Roy Lichtenstein, American (1923-1997). Whaam!, 1963. Magna and oil on canvas. 172.7 x 406.4 cm (68 x 160 in). © Estate of Roy Lichtenstein. Tate: Purchased 1966. Photo ©Tate, 2011.
The Art Institute of Chicago presents a colorful exhibition of old favorites and lesser-known works in Roy Lichtenstein: A Retrospective, opening to the public on Tuesday, May 22. The retrospective samples five decades and over 160 works by Lichtenstein (1923-1997) grouping bodies of work into familiar categories of the artists’ oeuvre, i.e., cartoon and comic paintings that staked his place in the Pop scene of '60s, a series in black and white, a variety of enlarged brushstroke paintings.
Roy Lichtenstein, American (1923-1997). Look Mickey, 1961. Oil on canvas. 121.9 x 175.3 cm (48 x 69 in). © National Gallery of Art. The National Gallery of Art. Dorothy and Roy Lichtenstein, Gift of the artist, in Honor of the 50th Anniversary of the National Gallery.
Many will recognize Lichtenstein’s more well-known works like Look Mickey (1961), Drowning Girl (1963), and others in his notable comic-like style of large halftone dots, but other bodies of work felt refreshing amidst the more familiar arenas – a grouping of bronze and brass Art Deco sculptures; a room filled with small drawings, sketches and studies for large paintings; a series of nudes and Chinese landscapes. These more obscure groupings were the highlights of the exhibition for me, a Lichtenstein fan, because they provided a glimpse into his career that I had not seen before. I’ve seen the large painting, Ohhh…Alright… (1964) several times, and while I still enjoy examining the canvas, I very much appreciated seeing the tiny study from which it stemmed.
Roy Lichtenstein, American (1923-1997). Ohhh…Alright…, 1964. Oil and Magna on canvas. 91.4 x 96.5 cm (36 x 38 in). © Estate of Roy Lichtenstein. Private Collection.
Lichtenstein was born in New York City in 1923 and studied at New York’s Art Students League prior to attending Ohio State University where he earned both his BFA (1946) and MFA (1949). Before completing his studies, Lichtenstein was drafted in 1943 to serve in the U.S. Army, where he was on active duty in Europe beginning in 1945. When he returned from the Army, he attended and taught at Ohio State until 1951 when he married and moved to Cleveland. After several successful shows and a gaining reputation in the artworld, Lichtenstein returned to New York and continued making work.
Like other Pop artists, Lichtenstein’s work blends characteristics from seemingly far different realms: fine art, mass media, advertising, comics. Lichtenstein continued to combine these different characteristics throughout his career with the use of large Benday / halftone dots seen in work that was done early in his career through some of the last series the artist completed in the nineties. The Brushstrokes series is a prime example of the pairing of mass media with fine art. In his large canvases, Lichtenstein depicts expressionist brushstrokes, drips and splatters. From a distance, those gestural marks are the first thing the viewer picks up on, but upon closer inspection, the halftone dots come into focus as does the juxtaposition of the almighty Abstract Expressionist marks against the dot pattern used in mass-produced print materials. It is this kind of unconventional pairing in Lichtenstein’s work that appeals to me, while examining what is depicted and how it is depicted.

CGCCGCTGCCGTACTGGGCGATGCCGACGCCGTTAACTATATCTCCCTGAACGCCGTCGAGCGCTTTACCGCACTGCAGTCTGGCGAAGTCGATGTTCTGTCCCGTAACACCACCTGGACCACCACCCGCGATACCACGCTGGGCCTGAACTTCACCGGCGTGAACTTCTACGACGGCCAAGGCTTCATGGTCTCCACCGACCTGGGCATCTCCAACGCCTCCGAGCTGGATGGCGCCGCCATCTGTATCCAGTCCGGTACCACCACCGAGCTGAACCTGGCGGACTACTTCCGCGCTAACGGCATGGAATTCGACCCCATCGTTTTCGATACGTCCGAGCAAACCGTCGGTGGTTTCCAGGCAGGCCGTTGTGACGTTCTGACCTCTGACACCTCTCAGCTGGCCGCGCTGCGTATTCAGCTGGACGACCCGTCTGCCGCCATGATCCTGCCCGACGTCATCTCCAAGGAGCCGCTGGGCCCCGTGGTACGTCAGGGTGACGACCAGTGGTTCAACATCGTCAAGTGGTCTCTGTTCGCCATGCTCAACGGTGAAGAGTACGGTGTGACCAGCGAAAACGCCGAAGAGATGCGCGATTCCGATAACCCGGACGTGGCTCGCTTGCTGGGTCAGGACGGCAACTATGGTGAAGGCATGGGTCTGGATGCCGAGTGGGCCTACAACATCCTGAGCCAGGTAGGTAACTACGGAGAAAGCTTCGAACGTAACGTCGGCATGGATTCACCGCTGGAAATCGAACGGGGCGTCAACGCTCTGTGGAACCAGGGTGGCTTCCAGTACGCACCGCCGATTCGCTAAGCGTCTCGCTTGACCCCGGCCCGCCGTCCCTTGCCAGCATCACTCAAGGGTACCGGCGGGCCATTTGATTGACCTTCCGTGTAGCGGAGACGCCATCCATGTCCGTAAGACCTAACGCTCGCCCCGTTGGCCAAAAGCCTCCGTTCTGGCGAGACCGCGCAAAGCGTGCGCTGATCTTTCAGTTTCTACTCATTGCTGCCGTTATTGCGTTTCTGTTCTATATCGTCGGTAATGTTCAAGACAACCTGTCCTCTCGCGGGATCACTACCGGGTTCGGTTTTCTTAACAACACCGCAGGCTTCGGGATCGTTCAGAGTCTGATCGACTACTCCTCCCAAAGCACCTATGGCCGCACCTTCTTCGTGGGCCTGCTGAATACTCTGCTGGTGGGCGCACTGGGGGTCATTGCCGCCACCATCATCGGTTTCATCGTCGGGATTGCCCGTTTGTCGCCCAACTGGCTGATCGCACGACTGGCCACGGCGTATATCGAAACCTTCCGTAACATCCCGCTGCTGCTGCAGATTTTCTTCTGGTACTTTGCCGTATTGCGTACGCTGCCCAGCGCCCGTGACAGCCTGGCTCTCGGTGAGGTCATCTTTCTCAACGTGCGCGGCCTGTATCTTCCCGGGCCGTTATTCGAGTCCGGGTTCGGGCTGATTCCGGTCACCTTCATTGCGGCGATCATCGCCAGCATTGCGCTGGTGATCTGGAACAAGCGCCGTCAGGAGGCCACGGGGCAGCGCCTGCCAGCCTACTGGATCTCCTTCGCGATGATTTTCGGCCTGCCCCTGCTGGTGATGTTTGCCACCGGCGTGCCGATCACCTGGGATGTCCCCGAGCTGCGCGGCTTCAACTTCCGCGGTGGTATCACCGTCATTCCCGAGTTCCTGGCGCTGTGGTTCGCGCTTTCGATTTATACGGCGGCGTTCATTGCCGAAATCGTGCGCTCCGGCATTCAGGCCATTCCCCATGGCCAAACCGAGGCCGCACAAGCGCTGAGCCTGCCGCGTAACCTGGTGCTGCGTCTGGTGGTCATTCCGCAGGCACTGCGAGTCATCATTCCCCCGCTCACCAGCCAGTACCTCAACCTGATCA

Roy Lichtenstein, American (1923-1997). Brushstroke with Spatter, 1966. Oil and Magna on canvas. 121.9 x 152.4 cm (68 x 80 in). © Estate of Roy Lichtenstein. Art Institute of Chicago, Barbara Neff Smith and Solomon Byron Smith Purchase Fund.
James Rondeau, Dittmer Chair and Curator, Department of Contemporary Art at the Art Institute states “Lichtenstein is rightly recognized for being a foundational Pop artist who created some of the most iconic works of the 20th century. But these works – the comic strips, the war imagery – represent only part of Lichtenstein’s decades-long career. Our aim with this exhibition is to explore the full range of absorbing contradictions at the heart of Lichtenstein’s work – starting with the paradox that Lichtenstein systematically dismantled the history of modern art while becoming a fixture in that canon. Lichtenstein, we hope to show, was a profoundly radical artist with a lasting impact on the history of 20th-century art.”
Roy Lichtenstein, American (1923-1997). Landscape in Fog, 1996. Oil and Magna on canvas. 180.3 x 207.6 cm (71 x 81.75 in). © Estate of Roy Lichtenstein. Private Collection.
Following its run at the Art Institute through September 3, the retrospective will travel to the National Gallery of Art, Washington, D.C., the Tate Modern, London, and the Centre Pompidou in Paris.
Art Institute member days for Roy Lichtenstein: A Retrospective have been extended through Friday, May 18. The museum will be closed to the public during the NATO summit, from Saturday, May 19 through Monday, May 21, and the public opening date for the retrospective is Tuesday, May 22, 2012.
Roy Lichtenstein: A Retrospective
May 22 - September 3, 2012
The Art Institute of Chicago
111 S. Michigan Avenue, Chicago, IL 60603
Roy Lichtenstein, American (1923-1997). Untitled, 1959. Oil on canvas. 86.5 x 71.3 cm (34.0625 x 28.0625 in). © Estate of Roy Lichtenstein. Private Collection.